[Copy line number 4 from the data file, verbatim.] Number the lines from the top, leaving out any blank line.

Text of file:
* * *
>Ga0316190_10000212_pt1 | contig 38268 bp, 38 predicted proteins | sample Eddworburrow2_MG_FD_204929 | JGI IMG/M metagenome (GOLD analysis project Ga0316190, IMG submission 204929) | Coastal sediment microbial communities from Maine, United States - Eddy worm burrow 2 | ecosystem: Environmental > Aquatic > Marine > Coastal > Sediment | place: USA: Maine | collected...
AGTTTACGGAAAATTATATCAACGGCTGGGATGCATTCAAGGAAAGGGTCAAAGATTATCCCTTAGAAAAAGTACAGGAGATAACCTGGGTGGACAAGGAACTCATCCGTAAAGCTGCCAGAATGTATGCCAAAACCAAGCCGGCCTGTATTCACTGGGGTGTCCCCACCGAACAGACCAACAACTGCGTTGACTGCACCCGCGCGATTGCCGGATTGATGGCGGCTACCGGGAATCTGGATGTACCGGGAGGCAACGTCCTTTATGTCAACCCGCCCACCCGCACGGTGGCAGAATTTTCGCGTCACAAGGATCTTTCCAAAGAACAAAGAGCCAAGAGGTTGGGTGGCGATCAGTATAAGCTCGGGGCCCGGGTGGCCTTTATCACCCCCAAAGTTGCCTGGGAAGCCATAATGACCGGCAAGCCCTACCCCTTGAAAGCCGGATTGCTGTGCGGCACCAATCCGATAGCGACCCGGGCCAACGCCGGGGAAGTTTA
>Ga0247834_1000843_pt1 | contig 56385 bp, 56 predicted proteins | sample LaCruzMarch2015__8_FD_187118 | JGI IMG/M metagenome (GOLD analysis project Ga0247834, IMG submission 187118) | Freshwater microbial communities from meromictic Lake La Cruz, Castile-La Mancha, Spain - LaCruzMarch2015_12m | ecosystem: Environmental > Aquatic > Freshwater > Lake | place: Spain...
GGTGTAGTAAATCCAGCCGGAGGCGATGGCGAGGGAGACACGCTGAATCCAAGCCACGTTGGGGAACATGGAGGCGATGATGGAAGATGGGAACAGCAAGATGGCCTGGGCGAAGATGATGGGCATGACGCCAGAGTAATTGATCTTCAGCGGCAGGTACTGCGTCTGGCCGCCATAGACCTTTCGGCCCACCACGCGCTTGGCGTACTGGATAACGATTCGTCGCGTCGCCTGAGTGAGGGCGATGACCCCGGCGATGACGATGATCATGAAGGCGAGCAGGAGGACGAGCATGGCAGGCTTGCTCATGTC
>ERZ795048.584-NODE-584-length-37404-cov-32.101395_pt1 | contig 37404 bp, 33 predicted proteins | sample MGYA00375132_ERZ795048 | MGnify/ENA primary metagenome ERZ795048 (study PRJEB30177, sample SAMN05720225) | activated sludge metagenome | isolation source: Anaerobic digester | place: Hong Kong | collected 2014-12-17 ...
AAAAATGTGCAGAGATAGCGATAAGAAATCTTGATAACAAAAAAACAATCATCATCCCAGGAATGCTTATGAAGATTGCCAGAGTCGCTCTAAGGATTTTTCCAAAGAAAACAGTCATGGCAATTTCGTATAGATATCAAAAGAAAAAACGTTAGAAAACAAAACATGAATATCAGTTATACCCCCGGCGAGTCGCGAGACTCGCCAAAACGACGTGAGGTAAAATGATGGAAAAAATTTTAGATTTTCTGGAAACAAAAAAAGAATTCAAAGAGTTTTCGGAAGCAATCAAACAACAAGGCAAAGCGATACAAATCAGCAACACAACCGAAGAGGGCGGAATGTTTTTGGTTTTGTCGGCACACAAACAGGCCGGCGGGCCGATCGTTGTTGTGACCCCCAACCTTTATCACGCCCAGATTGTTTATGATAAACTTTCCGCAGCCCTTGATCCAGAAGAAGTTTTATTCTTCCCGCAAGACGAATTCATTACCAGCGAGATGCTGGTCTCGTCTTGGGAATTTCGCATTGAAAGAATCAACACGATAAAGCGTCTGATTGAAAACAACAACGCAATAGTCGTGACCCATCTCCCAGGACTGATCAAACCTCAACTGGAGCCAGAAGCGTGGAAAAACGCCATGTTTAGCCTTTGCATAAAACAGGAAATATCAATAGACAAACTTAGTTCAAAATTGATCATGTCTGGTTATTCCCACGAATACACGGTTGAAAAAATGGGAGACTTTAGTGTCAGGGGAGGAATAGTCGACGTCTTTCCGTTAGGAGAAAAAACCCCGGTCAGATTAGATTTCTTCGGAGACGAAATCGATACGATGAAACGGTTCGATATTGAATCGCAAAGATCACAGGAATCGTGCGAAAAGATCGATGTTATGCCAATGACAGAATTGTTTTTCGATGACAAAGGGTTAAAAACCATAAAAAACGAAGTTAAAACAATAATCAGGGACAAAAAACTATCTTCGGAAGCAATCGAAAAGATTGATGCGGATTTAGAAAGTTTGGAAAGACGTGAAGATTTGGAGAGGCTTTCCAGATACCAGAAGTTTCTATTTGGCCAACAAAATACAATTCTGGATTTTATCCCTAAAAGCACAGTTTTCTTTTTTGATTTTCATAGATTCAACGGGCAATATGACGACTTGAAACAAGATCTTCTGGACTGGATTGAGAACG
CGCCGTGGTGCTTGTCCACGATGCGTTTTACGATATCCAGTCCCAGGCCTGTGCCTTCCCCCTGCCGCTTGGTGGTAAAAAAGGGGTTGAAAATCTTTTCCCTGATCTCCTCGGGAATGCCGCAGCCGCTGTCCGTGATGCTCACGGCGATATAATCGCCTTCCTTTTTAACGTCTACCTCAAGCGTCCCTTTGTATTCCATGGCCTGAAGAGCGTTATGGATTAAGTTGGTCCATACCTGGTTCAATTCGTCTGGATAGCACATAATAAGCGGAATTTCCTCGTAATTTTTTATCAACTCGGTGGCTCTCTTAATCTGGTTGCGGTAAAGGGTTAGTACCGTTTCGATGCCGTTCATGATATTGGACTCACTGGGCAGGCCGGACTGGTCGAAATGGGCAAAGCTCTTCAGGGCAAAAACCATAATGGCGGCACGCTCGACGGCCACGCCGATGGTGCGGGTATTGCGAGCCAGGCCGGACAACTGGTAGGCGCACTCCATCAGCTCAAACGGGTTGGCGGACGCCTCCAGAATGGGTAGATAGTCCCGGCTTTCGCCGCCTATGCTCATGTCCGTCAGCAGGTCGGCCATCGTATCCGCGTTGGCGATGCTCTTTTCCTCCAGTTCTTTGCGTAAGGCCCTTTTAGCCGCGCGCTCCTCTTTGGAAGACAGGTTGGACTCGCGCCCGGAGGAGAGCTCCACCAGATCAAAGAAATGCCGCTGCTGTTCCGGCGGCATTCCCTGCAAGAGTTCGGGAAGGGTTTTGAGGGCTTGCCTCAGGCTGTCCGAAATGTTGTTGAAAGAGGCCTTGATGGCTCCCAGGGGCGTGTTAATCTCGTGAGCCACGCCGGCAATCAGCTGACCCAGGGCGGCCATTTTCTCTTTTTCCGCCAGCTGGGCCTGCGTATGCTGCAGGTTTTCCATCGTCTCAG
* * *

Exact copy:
GGTGTAGTAAATCCAGCCGGAGGCGATGGCGAGGGAGACACGCTGAATCCAAGCCACGTTGGGGAACATGGAGGCGATGATGGAAGATGGGAACAGCAAGATGGCCTGGGCGAAGATGATGGGCATGACGCCAGAGTAATTGATCTTCAGCGGCAGGTACTGCGTCTGGCCGCCATAGACCTTTCGGCCCACCACGCGCTTGGCGTACTGGATAACGATTCGTCGCGTCGCCTGAGTGAGGGCGATGACCCCGGCGATGACGATGATCATGAAGGCGAGCAGGAGGACGAGCATGGCAGGCTTGCTCATGTC